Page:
As a woodworker, you are probably familiar with two types of wood – teak, and birch. Both types of wood are unique in their own way and find many applications in the world of woodworking. Here we take a closer look at teak vs birch wood.
Teak vs birch wood is an interesting comparison to make. If you look at either type of wood, you will see it being used extensively in construction, furniture, flooring, and a host of other applications. Because birch makes such good plywood, you may see it being used in combination with teak in many places.
Teak vs Birch Wood
Teak needs no introduction as we consider it the “king of wood.” Woodworkers the world over covet it for its durability, color, exotic grain patterns, and excellent workability. Although available in the United States, teak originates from tropical regions like Asia and Africa.
Birch on the other hand is a wood that is more restricted to Europe and the United States. It does not share the durability of teak but is easy to work with and maintain. It is moderately hard and makes good plywood.
Teak or Tectona grandis is native to Southeast Asia, particularly Indonesia, India, Malaysia, and Myanmar. The trees grow to heights of 130 feet and the tree trunk diameters reach up to 5 feet.
It has been used since the 7th century in the homes of wealthy people. Teak has also played a prominent role in building boats and ships since ancient times.
Humankind has exploited teak over the years rendering it an endangered species. Matters have come to such a head that many countries have banned the harvesting, production, and trading of teak. Some other countries have stepped in to control teak production and monitor the harvesting in a controlled manner.
Teak has a pungent leathery smell and an oily sheen. It is golden-brown or yellow. Many other types of wood resemble it. It is essential to know a bit about this fine wood if you want to ensure that you are getting genuine teak when you buy it.
Birch Wood: Background
Unlike teak, you can find several species of birch, from silver birch to yellow and white birch. As you may have noticed, many of the birch species are named after their colors.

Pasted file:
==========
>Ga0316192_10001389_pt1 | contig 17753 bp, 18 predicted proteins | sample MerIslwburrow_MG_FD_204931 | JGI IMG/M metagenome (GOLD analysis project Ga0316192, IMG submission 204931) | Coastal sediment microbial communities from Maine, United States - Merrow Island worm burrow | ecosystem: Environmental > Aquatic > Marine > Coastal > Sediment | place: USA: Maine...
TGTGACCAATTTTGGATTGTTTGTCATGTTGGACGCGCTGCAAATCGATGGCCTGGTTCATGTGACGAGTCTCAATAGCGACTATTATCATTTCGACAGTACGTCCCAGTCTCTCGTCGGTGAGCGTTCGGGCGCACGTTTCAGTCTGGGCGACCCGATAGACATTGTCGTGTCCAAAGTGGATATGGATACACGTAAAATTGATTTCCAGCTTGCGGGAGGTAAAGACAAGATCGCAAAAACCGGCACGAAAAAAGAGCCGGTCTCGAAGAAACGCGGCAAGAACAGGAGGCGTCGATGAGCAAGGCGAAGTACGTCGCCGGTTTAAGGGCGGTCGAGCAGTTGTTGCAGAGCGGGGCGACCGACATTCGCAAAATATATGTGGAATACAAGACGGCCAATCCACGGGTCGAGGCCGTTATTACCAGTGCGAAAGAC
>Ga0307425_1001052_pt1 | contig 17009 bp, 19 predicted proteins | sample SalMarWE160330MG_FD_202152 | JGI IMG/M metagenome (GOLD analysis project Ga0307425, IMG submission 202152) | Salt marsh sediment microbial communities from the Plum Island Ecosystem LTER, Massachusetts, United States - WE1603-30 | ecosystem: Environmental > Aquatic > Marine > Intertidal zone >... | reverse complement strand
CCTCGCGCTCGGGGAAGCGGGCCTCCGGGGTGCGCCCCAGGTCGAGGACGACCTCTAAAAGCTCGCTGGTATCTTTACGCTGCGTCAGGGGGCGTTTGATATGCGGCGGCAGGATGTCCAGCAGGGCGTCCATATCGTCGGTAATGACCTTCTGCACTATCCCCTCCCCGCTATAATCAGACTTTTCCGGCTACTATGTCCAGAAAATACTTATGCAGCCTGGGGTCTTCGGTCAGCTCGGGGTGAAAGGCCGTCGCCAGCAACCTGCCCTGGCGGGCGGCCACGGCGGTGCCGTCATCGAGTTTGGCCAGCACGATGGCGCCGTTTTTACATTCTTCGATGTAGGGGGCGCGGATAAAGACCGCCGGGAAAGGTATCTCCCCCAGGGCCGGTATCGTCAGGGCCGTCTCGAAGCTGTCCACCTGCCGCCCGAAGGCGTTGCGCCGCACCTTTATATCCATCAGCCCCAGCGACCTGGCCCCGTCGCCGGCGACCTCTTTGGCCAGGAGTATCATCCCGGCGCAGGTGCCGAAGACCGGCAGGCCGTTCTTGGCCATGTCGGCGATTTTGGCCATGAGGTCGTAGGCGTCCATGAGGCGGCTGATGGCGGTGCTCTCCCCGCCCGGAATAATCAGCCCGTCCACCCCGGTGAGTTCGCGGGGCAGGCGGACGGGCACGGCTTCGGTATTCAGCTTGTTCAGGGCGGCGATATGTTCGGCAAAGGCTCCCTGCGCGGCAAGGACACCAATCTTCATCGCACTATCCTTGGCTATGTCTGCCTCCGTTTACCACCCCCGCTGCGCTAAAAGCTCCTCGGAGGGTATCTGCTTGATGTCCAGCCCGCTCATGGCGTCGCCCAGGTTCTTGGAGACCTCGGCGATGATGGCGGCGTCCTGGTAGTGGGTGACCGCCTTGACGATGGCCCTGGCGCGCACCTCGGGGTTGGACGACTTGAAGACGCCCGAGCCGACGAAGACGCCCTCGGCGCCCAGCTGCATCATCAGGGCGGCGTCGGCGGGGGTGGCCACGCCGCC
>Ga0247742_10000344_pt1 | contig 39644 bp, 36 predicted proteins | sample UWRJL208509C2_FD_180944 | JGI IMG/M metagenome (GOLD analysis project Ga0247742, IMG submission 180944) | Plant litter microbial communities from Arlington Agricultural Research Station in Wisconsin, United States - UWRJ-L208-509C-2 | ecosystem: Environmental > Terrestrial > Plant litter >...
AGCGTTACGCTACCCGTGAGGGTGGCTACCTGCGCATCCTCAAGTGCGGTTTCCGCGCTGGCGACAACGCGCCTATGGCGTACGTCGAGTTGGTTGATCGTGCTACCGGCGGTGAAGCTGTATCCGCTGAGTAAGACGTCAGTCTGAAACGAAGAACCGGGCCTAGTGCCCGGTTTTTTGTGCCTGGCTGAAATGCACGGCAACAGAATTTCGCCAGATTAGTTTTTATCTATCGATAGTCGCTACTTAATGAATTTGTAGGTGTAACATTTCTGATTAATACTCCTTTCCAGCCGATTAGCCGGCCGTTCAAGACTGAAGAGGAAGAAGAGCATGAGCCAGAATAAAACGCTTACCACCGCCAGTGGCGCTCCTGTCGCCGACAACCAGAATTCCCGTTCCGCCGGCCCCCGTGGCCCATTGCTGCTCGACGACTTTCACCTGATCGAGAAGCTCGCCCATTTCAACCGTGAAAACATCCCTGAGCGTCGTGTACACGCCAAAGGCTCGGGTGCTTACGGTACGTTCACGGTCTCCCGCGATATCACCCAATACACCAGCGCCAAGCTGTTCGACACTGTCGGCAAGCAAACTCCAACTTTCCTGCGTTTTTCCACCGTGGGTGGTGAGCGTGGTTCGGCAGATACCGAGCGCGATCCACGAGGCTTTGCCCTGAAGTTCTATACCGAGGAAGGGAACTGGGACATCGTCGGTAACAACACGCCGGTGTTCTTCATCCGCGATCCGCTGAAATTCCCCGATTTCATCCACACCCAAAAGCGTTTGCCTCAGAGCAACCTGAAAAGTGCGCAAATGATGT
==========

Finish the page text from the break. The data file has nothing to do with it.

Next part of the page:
The common species of birch that grow in the United States are white birch and yellow birch. Birch trees grow up to 100 feet with tree trunk diameters of up to 3 feet.
The color of birch is pale, whether it is white birch or yellow birch. The heartwood is typically dark brown. In its natural state, birch also resembles maple. It exhibits attractive grain patterns making it useful for building all types of indoor furniture.
Teak vs Birch Wood: Appearance
Teak has a straight wood grain pattern but you will occasionally see some waviness. It is golden brown or yellow but becomes dark with age. Teak has a smooth, oily texture. The color of the wood varies from the part of the tree it comes from.
Birch has a reddish-brown heartwood and a pale, nearly white sapwood. It doesn’t have a very attractive grain pattern but you will sometimes observe figuring and curling reminiscent of cherry wood. It is rather dull in appearance with an even, natural texture. Birch shows only a slight difference between its annual growth rings.
Teak vs Birch Wood: Durability
Teak is well-known for its durability and is considered among the hardest and strongest hardwoods. Its hardness, strength, and durability make it suitable for making outdoor furniture.
The high natural oil content of teak gives it resistance to pests and adverse weather conditions. For the same reasons it resists rot and mold adequately and can last a long time even without adding a wood finish to it. With regular maintenance, teak can last a lifetime.
We consider birch to be a perishable type of wood. It rots and decays easily if left outdoors. It is also susceptible to insect attack. So, we usually use birch for indoor purposes.
Teak vs Birch Wood: Maintenance